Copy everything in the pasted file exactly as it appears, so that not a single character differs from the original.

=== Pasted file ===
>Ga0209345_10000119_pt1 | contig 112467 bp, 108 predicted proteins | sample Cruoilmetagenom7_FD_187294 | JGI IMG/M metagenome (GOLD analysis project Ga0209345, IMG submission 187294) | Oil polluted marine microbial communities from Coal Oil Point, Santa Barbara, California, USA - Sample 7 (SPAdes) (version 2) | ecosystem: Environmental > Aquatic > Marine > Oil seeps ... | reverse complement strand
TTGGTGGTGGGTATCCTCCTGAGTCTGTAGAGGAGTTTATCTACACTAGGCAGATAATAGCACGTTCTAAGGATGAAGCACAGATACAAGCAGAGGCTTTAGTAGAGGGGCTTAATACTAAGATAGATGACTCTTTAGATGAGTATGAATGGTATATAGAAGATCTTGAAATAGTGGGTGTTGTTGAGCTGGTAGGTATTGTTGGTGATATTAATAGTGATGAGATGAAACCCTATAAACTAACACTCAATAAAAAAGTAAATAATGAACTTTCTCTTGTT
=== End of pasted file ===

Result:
>Ga0209345_10000119_pt1 | contig 112467 bp, 108 predicted proteins | sample Cruoilmetagenom7_FD_187294 | JGI IMG/M metagenome (GOLD analysis project Ga0209345, IMG submission 187294) | Oil polluted marine microbial communities from Coal Oil Point, Santa Barbara, California, USA - Sample 7 (SPAdes) (version 2) | ecosystem: Environmental > Aquatic > Marine > Oil seeps ... | reverse complement strand
TTGGTGGTGGGTATCCTCCTGAGTCTGTAGAGGAGTTTATCTACACTAGGCAGATAATAGCACGTTCTAAGGATGAAGCACAGATACAAGCAGAGGCTTTAGTAGAGGGGCTTAATACTAAGATAGATGACTCTTTAGATGAGTATGAATGGTATATAGAAGATCTTGAAATAGTGGGTGTTGTTGAGCTGGTAGGTATTGTTGGTGATATTAATAGTGATGAGATGAAACCCTATAAACTAACACTCAATAAAAAAGTAAATAATGAACTTTCTCTTGTT